by Joni Youngwirth
As a growing number of advisers leave the industry, with fewer new advisers coming along to fill their shoes, mentoring is getting a lot of attention. Most experienced advisers have a positive perception of mentoring; many remember well the wisdom they gained from their own mentors early in their careers. But, before bringing on a junior adviser, it’s important to understand the amount of time and patience that mentoring requires
Recently, I worked with a group of very successful independent advisers, all with seven-figure production, who were in the process of developing junior advisers (also called associate advisers). The advisers participated in a year-long program involving three workshops, peer groups for the junior advisers, and a series of coaching calls before, during, and after the workshops. Here, I’ll share some of the mentoring best practices that evolved from those sessions.
Take an Inventory
What assets does the junior adviser bring to the mentoring situation? Some juniors may have a CFP certification and necessary registrations, three to five years of experience, and a working book of clients; some may have none of the above. Beyond the obvious questions, more subtle factors to inventory include the junior’s skills in areas such as prospecting, time management, and developing tight relationships with clients.
To help get a baseline assessment, both the junior and the senior advisers can complete the same interview about the junior’s competencies. In addition to providing a snapshot of areas the junior needs to focus on, the results may reveal differences in perception between the junior and the senior that should be discussed. Tools such as the Kolbe indices and the Predictive Index can help round out the exercise, offering insight into each party’s personality and work style. The inventory phase is often most successful when the interviews and assessments are conducted by an unbiased third party.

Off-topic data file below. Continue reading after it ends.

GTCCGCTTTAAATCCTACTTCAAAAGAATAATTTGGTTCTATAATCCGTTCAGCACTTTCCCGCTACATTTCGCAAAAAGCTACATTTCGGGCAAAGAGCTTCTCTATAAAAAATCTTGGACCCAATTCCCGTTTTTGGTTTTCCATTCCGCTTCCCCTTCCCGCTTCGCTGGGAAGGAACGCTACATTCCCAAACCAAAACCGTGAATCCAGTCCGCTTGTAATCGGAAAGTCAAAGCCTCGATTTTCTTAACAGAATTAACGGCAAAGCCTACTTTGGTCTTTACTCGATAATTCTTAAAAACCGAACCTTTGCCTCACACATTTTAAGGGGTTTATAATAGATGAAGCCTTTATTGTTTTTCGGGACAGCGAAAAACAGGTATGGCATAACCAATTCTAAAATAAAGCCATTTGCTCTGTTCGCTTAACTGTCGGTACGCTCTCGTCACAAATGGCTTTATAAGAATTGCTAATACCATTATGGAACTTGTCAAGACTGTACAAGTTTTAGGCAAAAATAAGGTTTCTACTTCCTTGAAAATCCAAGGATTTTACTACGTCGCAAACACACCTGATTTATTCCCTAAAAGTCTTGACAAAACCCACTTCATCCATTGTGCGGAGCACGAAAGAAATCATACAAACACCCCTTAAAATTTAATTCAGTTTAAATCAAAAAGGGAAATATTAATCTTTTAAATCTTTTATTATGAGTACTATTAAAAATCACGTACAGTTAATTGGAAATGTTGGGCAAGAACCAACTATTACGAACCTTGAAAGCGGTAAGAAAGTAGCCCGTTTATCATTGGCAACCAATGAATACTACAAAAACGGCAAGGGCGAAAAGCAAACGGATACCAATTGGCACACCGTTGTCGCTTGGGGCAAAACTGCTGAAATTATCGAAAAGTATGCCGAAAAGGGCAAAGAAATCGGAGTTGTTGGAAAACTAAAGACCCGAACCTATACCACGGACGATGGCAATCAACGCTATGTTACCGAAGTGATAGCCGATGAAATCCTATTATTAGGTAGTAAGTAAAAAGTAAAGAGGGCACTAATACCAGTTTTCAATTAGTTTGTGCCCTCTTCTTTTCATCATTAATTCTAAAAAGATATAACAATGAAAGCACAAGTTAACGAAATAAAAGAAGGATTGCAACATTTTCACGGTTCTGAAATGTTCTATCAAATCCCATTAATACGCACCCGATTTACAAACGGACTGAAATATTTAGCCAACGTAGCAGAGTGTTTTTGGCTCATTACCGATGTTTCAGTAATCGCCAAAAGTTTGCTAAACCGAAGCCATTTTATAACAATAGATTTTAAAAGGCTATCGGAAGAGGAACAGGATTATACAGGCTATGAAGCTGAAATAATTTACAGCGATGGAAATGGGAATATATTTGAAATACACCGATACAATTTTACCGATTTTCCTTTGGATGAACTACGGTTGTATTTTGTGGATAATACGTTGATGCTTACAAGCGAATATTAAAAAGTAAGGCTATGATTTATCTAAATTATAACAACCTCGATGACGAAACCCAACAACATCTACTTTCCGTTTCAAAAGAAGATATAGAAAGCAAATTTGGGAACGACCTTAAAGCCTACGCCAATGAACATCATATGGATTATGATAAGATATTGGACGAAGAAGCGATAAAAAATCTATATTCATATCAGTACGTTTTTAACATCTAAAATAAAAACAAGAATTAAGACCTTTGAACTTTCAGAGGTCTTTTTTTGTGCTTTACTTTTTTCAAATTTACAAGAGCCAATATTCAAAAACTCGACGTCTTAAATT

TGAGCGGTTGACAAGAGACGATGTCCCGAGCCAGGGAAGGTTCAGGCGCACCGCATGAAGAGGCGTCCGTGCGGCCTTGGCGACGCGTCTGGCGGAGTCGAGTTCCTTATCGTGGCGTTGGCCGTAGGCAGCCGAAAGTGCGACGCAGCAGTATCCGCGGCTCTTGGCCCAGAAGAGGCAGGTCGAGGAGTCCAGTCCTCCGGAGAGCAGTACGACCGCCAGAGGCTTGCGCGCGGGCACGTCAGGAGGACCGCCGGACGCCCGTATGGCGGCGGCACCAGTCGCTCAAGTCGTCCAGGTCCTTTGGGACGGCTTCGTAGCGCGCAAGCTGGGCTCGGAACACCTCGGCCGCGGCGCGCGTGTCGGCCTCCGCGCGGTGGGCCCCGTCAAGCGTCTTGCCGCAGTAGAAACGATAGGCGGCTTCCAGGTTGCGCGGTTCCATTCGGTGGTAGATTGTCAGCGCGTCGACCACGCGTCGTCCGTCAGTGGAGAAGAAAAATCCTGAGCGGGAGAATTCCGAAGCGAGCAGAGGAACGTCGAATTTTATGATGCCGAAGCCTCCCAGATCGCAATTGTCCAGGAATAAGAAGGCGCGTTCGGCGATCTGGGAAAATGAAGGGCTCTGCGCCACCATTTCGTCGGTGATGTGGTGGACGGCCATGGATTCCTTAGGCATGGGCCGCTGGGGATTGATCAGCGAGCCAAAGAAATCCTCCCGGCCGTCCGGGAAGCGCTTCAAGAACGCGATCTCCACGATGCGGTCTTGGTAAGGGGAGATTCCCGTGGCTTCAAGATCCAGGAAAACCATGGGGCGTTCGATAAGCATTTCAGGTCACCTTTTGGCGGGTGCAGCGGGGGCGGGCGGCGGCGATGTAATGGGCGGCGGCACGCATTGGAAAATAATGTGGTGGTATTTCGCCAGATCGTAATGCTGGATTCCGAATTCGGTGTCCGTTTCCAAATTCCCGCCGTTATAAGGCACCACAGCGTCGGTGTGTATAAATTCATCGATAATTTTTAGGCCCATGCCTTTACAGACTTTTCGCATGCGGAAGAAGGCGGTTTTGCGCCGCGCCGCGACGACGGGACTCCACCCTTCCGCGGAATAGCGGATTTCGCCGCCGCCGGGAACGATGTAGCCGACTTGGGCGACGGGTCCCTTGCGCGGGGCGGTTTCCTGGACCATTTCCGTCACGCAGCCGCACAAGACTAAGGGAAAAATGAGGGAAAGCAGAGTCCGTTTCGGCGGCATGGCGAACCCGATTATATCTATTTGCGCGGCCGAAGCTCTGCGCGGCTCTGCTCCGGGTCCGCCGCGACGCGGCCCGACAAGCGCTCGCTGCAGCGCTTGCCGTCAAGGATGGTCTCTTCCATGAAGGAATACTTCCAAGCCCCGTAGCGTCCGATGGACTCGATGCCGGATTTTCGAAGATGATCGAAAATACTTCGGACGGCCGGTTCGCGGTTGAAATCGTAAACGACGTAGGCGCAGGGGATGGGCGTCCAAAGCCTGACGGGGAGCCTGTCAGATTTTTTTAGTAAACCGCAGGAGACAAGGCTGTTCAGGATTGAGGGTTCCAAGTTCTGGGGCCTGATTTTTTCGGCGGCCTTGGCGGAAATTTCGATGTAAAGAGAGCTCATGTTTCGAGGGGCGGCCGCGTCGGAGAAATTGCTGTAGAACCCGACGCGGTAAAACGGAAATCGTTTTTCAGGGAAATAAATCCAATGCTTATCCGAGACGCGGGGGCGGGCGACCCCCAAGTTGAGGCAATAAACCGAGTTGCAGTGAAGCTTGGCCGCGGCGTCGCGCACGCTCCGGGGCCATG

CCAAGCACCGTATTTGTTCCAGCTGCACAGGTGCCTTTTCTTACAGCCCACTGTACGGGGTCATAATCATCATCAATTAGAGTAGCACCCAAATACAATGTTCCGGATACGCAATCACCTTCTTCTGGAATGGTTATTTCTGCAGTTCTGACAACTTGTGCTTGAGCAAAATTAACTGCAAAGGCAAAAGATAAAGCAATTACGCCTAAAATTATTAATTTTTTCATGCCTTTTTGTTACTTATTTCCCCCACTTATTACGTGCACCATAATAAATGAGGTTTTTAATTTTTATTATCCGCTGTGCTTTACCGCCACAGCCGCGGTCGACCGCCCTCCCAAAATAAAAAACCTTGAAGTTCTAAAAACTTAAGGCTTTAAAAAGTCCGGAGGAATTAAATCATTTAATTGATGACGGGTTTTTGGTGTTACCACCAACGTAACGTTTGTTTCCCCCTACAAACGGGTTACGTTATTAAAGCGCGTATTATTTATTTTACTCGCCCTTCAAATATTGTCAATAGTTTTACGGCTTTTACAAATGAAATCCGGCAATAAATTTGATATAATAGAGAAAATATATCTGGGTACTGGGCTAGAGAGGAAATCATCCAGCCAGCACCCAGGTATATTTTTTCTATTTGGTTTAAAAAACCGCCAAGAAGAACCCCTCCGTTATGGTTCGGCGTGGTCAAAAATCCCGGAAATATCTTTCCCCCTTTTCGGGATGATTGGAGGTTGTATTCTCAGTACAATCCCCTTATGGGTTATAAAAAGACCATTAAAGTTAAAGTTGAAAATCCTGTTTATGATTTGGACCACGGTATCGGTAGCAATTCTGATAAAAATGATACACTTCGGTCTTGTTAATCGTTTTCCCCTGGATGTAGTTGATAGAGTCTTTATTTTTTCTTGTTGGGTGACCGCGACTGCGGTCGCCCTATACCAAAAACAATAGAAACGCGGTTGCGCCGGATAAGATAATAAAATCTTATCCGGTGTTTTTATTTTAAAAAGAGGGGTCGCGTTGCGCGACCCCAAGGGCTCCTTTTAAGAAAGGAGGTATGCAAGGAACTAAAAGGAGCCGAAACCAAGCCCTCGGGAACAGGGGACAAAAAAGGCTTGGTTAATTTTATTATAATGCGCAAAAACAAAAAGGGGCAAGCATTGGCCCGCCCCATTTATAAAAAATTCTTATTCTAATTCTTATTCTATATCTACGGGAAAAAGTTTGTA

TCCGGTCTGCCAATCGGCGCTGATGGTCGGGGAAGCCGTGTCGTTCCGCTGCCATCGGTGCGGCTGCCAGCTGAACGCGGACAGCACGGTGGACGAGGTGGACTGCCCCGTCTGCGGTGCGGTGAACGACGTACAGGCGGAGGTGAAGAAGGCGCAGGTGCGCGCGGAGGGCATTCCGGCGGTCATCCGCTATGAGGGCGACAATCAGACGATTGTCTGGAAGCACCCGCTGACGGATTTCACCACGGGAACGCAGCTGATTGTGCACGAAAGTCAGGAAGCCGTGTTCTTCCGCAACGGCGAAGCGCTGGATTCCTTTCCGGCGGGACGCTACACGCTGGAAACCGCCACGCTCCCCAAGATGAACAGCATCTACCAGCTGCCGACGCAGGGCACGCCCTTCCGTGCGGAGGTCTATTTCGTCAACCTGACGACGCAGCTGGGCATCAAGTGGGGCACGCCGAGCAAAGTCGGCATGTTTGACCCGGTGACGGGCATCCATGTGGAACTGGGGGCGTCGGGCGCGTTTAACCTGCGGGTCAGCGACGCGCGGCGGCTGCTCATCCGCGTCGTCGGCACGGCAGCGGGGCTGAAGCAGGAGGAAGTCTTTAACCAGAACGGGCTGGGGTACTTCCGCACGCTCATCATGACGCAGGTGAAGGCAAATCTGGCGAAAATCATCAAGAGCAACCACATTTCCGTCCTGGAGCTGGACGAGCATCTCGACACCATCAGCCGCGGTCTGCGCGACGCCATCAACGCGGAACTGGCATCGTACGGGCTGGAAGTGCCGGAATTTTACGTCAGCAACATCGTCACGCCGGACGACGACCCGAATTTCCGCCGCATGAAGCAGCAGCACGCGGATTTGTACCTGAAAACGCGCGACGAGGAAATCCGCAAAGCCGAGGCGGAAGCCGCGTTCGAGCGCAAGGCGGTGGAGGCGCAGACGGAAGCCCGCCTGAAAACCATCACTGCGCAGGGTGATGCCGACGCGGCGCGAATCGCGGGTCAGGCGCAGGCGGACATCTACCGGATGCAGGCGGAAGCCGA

One of the biggest challenges for senior advisers is expressing exactly what they expect of the junior adviser. Some of the ambiguity stems from the fact that, as discussed above, juniors start the process at different places. Some have come through four-year financial planning programs, some are mature career changers, and others are family members of the senior adviser. From the junior’s unique starting point, the senior adviser must articulate where he or she is headed in the next year, the next three years, and long term.
Keep in mind that, although both the senior and junior adviser may come into the experience with one set of expectations, their views may change as they learn more about the industry and each other. For example, over the next three years, which of the following will the junior adviser become:
- an adviser capable of bringing in new clients and servicing them,
- a service adviser who takes over work with small clients,
- a service adviser working on A and B clients with the lead adviser, or
- a successor of the business?
In addition to defining the junior’s role at the outset of the relationship, be sure to check in from time to time to ensure that you’re still on the same page.
Set SMART Goals
Based on the considerations outlined above, junior advisers’ individual goals may vary widely. But, whether you want the junior to bring on new clients, adopt a consultative process for interacting with existing clients, or learn to run the business, the goals you set should be specific, measurable, achievable, realistic, and time-bounded (SMART). Simply creating and agreeing to the goals can have a dramatic effect on whether the junior adviser reaches those goals or not.
Using SMART goals also can make it easy to track the junior adviser’s progress. Having a group forum for the junior to present his or her work can emphasize the importance of the goals while providing an opportunity to give deserved recognition when milestones are met.